Caring for Our Neighbors in Ethiopia
[MS] You’re listening to Together by AGCI. I’m Madi Salvati.
Most of us have had time to pivot the daily direction of our lives during these crazy times. Whether it’s working from home, spending all hours of the day with your kiddos, or even just trying to make ends meet while everything is in flux — life is no longer what it used to be. This has never been more apparent than within the structure of AGCI’s sponsorship programs, particularly within our Ethiopia Education Sponsorship program. Here today to talk about the realities of this crisis and what it means for places like Ethiopia is AGCI’s Associate Program Director of Ethiopia, Angelyn Salyer.
[MS] Thanks again for being here today, Angelyn. We’re really appreciative of just getting the chance to talk to you about what is happening abroad and on the international level with AGCI, especially during these uncertain times. I’d love just to talk about your story a little bit to get the audience familiar, maybe with you. Um, you could tell me more about your role at AGCI and how you got here.
[AS] Yeah. Um, well first of all, thanks for having me, Madi. So excited to be here and talk a little bit more about this important subject. Um, I actually joined All God’s Children just over two years ago now. Prior to joining AGCI, I actually worked at a local children’s hospital. Um, I, I loved the work there I did. Um, but I knew that my heart and passion was to eventually work for an organization that intervened for vulnerable populations, specifically within the orphan crisis, actually. Um, thankfully, and somewhat ironically, my manager at the hospital, uh, a post adoptive AGCI dad, actually, who served on the board, introduced me to All God’s Children, which was awesome. So I originally began here as an International Programs Coordinator. I eventually transitioned into the role of Associate Program Director for Ethiopia last year. So my role now is to work directly with our in country director and five other staff in Ethiopia who work on the ground to help move our current and future initiatives and programs forward, uh, and to lead teams to see the work on the ground.
[MS] So you have like just that firsthand look currently at how things work in Ethiopia primarily and just seeing the work firsthand about what we’re doing and just the incredible work that I know our in country team does. I’m sure it’s really beautiful to watch.
[AS] Yeah, it is. It’s been, honestly, I mean, the virus aside, it’s just been such an incredible blessing to, to work alongside the staff in Ethiopia. It’s such a beautiful country. And really just to honestly witness the hope that is just so intricately woven into the people and the communities there. It’s, it’s amazing.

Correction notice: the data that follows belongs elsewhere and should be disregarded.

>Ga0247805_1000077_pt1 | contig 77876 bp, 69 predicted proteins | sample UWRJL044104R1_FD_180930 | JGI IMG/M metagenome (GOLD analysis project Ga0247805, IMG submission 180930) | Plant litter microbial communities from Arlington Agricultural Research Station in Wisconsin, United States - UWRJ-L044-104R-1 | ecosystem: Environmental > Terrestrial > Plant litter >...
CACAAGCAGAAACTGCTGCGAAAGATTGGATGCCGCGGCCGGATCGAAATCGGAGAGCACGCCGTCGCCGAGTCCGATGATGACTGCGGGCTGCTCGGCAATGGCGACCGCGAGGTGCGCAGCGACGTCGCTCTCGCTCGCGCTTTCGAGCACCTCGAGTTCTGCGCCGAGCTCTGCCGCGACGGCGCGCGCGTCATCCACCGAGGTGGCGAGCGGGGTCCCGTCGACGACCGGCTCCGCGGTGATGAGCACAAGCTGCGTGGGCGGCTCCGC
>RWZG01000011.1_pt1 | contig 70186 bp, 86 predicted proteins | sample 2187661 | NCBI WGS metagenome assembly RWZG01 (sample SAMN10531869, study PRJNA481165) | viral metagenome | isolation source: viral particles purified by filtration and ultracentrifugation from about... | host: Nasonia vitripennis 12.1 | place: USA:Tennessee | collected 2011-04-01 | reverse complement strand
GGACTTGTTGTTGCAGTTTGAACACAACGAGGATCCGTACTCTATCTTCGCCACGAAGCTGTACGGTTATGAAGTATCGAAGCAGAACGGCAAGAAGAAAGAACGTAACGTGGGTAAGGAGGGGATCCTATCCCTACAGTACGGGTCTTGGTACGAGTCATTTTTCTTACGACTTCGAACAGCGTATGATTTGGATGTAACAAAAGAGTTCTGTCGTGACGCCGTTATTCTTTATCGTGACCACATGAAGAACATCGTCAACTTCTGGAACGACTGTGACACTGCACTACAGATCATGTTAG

[MS] Can you maybe explain a bit about, before we talk about how it’s being impacted by the times right now, um, what it is we do in Ethiopia?
[AS] Yeah, of course. I’d love to. In Ethiopia specifically, AGCI has been working there for over a decade now. We actually started facilitating adoptions there primarily. But as most people know, international adoption, really took a hard look at what was going on in Ethiopia and really made an intentional decision to, to look at the full, holistic, you know, scale of what was going on. And they realized that adoption of course is, is one way to intervene in the orphan crisis, but not the only way. And so what they, what, what AGCI did is began intervening for families in other various ways through family preservation, community strengthening, um, just so many other ways that we can continue to impact vulnerable children and families in Ethiopia. There are currently 5 million, over 5 million orphaned children in Ethiopia and the population is just over 100 million. So just thinking about the fact that over 5% of the population is orphan and vulnerable children, um, is just huge, staggering numbers. And so the fact that we were able to stay even after international adoption closed a lot of, to, to really start impacting children, um, through various other ways through education, sponsorship. Um, we used to do micro grants, um, just, uh, really empowering communities and healing children, um, in a way that they can impact generations to come.
[MS] Yeah. I love just the idea too of how AGCI stayed, like, after other agencies left, we stayed because we were still able to have some kind of, um, place to help. Not so much, I’m like reluctant to say impact sometimes, but a place to help. So with everything happening currently, how has Ethiopia been affected?